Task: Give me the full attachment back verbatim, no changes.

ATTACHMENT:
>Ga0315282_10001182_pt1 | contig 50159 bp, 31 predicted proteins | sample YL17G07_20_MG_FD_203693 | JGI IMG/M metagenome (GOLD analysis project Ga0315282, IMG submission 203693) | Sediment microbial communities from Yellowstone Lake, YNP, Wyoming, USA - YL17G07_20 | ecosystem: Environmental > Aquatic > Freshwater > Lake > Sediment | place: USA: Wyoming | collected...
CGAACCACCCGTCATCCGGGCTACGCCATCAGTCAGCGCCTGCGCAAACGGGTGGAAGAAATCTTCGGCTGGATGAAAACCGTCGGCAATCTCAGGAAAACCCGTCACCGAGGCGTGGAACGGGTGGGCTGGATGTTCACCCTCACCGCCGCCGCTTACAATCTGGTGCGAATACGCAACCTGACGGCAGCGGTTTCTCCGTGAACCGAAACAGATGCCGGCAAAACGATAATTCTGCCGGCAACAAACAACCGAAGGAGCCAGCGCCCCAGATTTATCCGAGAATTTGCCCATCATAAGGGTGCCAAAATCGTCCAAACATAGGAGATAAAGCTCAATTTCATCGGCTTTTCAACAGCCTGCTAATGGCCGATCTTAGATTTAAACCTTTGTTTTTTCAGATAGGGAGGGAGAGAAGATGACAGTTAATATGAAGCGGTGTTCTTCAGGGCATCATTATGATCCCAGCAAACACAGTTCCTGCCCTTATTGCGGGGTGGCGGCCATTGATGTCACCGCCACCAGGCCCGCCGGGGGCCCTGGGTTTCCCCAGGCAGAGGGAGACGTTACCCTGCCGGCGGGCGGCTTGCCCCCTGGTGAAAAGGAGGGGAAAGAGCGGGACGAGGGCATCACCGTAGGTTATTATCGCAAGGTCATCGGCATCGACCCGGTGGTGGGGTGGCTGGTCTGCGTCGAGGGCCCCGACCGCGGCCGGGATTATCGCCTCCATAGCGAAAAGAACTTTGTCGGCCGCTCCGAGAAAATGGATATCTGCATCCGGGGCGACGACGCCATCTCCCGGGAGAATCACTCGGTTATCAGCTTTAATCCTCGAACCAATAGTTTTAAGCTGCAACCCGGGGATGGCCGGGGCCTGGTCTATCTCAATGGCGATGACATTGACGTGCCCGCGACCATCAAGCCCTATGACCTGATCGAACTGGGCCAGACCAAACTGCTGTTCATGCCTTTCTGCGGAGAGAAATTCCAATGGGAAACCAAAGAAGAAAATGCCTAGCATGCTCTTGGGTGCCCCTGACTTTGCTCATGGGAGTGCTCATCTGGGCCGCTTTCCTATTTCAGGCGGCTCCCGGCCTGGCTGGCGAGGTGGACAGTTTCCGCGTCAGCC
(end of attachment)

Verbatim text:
>Ga0315282_10001182_pt1 | contig 50159 bp, 31 predicted proteins | sample YL17G07_20_MG_FD_203693 | JGI IMG/M metagenome (GOLD analysis project Ga0315282, IMG submission 203693) | Sediment microbial communities from Yellowstone Lake, YNP, Wyoming, USA - YL17G07_20 | ecosystem: Environmental > Aquatic > Freshwater > Lake > Sediment | place: USA: Wyoming | collected...
CGAACCACCCGTCATCCGGGCTACGCCATCAGTCAGCGCCTGCGCAAACGGGTGGAAGAAATCTTCGGCTGGATGAAAACCGTCGGCAATCTCAGGAAAACCCGTCACCGAGGCGTGGAACGGGTGGGCTGGATGTTCACCCTCACCGCCGCCGCTTACAATCTGGTGCGAATACGCAACCTGACGGCAGCGGTTTCTCCGTGAACCGAAACAGATGCCGGCAAAACGATAATTCTGCCGGCAACAAACAACCGAAGGAGCCAGCGCCCCAGATTTATCCGAGAATTTGCCCATCATAAGGGTGCCAAAATCGTCCAAACATAGGAGATAAAGCTCAATTTCATCGGCTTTTCAACAGCCTGCTAATGGCCGATCTTAGATTTAAACCTTTGTTTTTTCAGATAGGGAGGGAGAGAAGATGACAGTTAATATGAAGCGGTGTTCTTCAGGGCATCATTATGATCCCAGCAAACACAGTTCCTGCCCTTATTGCGGGGTGGCGGCCATTGATGTCACCGCCACCAGGCCCGCCGGGGGCCCTGGGTTTCCCCAGGCAGAGGGAGACGTTACCCTGCCGGCGGGCGGCTTGCCCCCTGGTGAAAAGGAGGGGAAAGAGCGGGACGAGGGCATCACCGTAGGTTATTATCGCAAGGTCATCGGCATCGACCCGGTGGTGGGGTGGCTGGTCTGCGTCGAGGGCCCCGACCGCGGCCGGGATTATCGCCTCCATAGCGAAAAGAACTTTGTCGGCCGCTCCGAGAAAATGGATATCTGCATCCGGGGCGACGACGCCATCTCCCGGGAGAATCACTCGGTTATCAGCTTTAATCCTCGAACCAATAGTTTTAAGCTGCAACCCGGGGATGGCCGGGGCCTGGTCTATCTCAATGGCGATGACATTGACGTGCCCGCGACCATCAAGCCCTATGACCTGATCGAACTGGGCCAGACCAAACTGCTGTTCATGCCTTTCTGCGGAGAGAAATTCCAATGGGAAACCAAAGAAGAAAATGCCTAGCATGCTCTTGGGTGCCCCTGACTTTGCTCATGGGAGTGCTCATCTGGGCCGCTTTCCTATTTCAGGCGGCTCCCGGCCTGGCTGGCGAGGTGGACAGTTTCCGCGTCAGCC